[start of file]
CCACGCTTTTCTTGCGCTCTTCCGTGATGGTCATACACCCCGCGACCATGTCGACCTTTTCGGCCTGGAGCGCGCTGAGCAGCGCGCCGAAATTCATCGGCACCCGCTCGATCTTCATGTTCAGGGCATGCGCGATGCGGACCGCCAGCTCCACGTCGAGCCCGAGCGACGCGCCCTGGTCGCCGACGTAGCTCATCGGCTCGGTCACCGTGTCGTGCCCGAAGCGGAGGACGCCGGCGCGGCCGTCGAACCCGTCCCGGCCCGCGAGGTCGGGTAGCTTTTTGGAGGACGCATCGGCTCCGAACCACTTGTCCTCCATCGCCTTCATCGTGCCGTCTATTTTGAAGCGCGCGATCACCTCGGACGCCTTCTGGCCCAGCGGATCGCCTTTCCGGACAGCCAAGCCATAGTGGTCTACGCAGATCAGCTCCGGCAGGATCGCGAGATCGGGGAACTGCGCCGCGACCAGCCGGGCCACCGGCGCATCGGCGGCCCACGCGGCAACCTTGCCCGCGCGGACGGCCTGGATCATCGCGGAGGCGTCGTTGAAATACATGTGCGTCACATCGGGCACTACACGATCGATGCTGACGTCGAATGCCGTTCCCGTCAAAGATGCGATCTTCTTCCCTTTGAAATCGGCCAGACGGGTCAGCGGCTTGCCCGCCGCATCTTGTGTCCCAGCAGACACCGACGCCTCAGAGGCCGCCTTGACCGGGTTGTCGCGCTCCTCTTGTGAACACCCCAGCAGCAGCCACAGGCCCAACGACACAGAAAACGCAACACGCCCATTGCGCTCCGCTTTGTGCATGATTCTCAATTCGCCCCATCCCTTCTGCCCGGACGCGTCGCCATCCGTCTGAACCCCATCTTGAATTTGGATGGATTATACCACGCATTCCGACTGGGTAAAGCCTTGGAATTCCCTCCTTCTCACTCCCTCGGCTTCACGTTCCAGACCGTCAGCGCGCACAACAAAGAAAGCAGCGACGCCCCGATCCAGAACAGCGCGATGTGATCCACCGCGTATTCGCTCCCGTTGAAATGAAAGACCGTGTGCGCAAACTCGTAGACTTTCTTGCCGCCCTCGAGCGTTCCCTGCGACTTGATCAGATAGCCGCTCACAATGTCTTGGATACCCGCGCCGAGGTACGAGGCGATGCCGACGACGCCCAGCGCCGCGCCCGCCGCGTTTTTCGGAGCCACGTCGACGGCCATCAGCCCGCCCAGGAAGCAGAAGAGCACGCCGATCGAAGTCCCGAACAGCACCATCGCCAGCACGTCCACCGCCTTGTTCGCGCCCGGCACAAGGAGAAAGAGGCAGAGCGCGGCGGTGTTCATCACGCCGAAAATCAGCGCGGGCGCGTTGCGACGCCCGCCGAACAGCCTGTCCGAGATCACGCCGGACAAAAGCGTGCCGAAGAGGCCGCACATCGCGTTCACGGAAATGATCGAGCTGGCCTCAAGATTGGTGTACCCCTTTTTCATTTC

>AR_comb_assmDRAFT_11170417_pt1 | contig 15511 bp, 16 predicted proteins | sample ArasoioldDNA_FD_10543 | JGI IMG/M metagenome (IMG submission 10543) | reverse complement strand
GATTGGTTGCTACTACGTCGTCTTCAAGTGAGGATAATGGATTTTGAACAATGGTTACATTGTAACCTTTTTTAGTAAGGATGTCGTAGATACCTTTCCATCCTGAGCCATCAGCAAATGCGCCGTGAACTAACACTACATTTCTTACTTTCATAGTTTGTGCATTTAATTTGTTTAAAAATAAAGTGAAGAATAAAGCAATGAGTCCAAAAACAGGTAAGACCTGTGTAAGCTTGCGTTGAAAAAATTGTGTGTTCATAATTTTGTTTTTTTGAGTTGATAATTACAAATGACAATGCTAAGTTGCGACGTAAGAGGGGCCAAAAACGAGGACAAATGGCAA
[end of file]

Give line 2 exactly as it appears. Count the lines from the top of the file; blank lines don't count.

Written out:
>AR_comb_assmDRAFT_11170417_pt1 | contig 15511 bp, 16 predicted proteins | sample ArasoioldDNA_FD_10543 | JGI IMG/M metagenome (IMG submission 10543) | reverse complement strand